I Am Still Here

I may be exhausted, but two years later at least I am still here.

Today, I remember one of my mantras… celebrate all your victories. Even the small ones. Maybe especially the small ones. The way I look at it, if you do that you’ll have more celebrations and less time in between them. Win/win, right? 🙂

Maybe I’m just greedy. Maybe the knowledge that I don’t have 20 more years of life expectancy that I might have had without this insidious disease makes me that way. Doesn’t matter, I’m determined to simply enjoy celebrating everything that I can, while I still can.

Today is a celebration of sorts, as well as a reflection on the past two years and a somber look ahead.

Two years ago today, May 3, 2021, I walked out of the doctors office, stunned, bewildered, and dismayed, with a newfound knowledge of a fresh diagnosis of having a terminal disease, ALS. I was hopelessly lost. I was an emotional wreck. I was physically and mentally exhausted. Everything I knew, everything I expected about my life, my future, was now void. Filled instead with an uncertainty beyond my comprehension.

In what is a bit of a monumental understatement, my life was forever changed that day. Yet, candidly, some of it could be construed as changed for the better. Wait, diagnosed with a fatal, incurable disease… and changed for the better? Surely, you’re not serious. Yes, I am serious, and don’t call me Shirley. 🙂

In the depths and darkness of my diagnosis with this disease, I was forced to reevaluate everything. I needed to re-prioritize what mattered. I was determined to recommit to the things – specifically the people and the activities – that were truly important in my life.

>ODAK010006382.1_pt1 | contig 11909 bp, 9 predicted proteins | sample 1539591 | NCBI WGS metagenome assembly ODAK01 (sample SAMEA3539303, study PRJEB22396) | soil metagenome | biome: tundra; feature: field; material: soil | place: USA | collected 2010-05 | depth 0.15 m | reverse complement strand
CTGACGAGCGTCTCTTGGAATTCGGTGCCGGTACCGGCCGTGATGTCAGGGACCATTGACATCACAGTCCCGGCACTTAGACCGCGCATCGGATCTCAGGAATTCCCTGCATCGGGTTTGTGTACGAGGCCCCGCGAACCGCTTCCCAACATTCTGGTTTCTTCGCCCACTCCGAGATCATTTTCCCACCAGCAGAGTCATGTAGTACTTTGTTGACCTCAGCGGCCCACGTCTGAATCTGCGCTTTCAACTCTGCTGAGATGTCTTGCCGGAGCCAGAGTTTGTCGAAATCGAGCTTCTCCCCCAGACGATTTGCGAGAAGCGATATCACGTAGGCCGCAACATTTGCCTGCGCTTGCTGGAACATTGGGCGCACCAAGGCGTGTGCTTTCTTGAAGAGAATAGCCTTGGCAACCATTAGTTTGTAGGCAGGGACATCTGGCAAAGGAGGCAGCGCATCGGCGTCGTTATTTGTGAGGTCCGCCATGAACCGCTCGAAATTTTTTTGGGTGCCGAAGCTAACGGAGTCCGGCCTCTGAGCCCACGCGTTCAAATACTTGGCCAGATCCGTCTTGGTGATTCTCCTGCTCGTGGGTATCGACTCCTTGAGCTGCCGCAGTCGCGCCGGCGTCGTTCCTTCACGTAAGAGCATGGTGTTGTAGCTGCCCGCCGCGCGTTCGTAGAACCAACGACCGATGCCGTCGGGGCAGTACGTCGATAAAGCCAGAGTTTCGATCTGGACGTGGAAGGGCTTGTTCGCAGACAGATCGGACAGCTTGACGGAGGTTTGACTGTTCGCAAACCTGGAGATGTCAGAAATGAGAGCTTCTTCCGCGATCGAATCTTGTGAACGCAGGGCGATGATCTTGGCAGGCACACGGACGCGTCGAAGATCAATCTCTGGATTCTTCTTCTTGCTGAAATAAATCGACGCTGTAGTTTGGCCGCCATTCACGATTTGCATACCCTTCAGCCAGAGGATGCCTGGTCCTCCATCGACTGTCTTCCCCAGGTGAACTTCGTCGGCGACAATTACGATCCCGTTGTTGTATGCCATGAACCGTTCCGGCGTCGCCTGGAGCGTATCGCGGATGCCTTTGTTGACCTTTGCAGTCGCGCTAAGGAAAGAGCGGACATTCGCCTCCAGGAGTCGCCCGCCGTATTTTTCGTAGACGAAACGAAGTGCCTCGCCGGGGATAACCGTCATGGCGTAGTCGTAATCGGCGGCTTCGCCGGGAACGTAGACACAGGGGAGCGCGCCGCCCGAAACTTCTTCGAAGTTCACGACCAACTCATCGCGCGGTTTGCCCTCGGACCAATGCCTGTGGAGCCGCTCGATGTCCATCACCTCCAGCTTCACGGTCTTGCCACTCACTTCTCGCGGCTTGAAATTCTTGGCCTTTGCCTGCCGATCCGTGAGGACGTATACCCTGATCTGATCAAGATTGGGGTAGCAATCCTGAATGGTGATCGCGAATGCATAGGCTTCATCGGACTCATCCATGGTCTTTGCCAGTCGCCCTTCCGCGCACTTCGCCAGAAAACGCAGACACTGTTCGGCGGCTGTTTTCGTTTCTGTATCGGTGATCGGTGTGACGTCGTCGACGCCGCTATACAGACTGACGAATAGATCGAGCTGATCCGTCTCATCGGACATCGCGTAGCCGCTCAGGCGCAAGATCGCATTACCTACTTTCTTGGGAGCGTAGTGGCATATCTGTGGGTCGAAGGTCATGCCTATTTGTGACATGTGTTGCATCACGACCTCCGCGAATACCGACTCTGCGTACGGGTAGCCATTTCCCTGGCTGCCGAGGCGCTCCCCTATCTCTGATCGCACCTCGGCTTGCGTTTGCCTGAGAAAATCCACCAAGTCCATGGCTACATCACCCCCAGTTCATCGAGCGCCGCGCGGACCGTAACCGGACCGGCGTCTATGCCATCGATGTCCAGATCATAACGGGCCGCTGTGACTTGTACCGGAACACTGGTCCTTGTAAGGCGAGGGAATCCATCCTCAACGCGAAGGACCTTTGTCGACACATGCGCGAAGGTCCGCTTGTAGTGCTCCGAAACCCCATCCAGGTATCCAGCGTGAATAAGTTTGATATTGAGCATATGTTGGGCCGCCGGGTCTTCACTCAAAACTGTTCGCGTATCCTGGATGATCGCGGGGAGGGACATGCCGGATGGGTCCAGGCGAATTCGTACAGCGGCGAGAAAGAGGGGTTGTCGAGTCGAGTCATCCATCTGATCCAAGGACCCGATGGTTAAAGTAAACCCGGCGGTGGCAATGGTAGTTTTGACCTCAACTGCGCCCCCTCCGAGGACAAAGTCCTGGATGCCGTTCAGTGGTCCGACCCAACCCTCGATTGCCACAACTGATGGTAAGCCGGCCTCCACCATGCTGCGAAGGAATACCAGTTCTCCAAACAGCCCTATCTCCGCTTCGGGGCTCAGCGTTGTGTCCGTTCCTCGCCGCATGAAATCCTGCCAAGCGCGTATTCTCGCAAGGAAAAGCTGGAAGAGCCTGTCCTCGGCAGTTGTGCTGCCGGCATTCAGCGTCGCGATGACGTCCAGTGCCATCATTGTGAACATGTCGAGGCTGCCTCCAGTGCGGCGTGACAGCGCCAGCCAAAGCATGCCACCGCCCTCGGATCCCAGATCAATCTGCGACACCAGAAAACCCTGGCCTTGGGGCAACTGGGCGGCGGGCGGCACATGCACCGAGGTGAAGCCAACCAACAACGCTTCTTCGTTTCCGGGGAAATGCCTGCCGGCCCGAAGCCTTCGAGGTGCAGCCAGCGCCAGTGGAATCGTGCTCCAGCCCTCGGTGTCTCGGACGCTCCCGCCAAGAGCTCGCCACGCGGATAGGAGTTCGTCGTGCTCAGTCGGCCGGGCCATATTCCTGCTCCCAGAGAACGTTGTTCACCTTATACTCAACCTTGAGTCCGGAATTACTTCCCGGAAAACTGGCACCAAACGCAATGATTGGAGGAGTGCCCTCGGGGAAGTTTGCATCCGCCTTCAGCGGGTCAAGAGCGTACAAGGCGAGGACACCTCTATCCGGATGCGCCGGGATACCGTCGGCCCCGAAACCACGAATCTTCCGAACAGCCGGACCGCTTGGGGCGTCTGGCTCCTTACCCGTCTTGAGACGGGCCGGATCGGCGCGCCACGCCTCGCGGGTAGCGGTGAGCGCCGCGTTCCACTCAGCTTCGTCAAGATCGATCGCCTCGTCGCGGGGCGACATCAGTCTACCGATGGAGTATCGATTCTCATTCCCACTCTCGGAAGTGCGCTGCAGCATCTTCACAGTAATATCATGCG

Bottom line, I was now committed to live like I was dying… because, whether I liked it or not, I was indeed dying.

Note: regardless of the reality of it, despite my acceptance of it, and no matter the number of times I say it, that is still really hard to actually type out. Yet, sometimes the most brutal of truths are, simultaneously, both incredibly painful and will set you free.

Today, however, my celebration is somewhat muted. Dialed back, and tempered with a strong dose of reality. I am not able to celebrate two years of being disease-free. I’m not going to celebrate the debilitating loss of yet another physical capability. I’m not interested in celebrating the ugly, brutal knowledge of the reality that lay ahead.

That said, I will still celebrate today… because I am still here.

Even though research has shown that over 50% of ALS patients die within 24 months of diagnosis, I am still here.

Even though I am acutely aware of the fact that time is not on my side, I am still here.

I am living, breathing, and spending quality time with those I love. In the big scheme of things, I have been Blessed beyond the greatest expectations I could’ve ever had for my life.

And whether I am blessed to live another day, another year, or another decade, I am resolute and determined in my commitment to celebrate all of my victories.

Because in doing so, I will know that I am still here.

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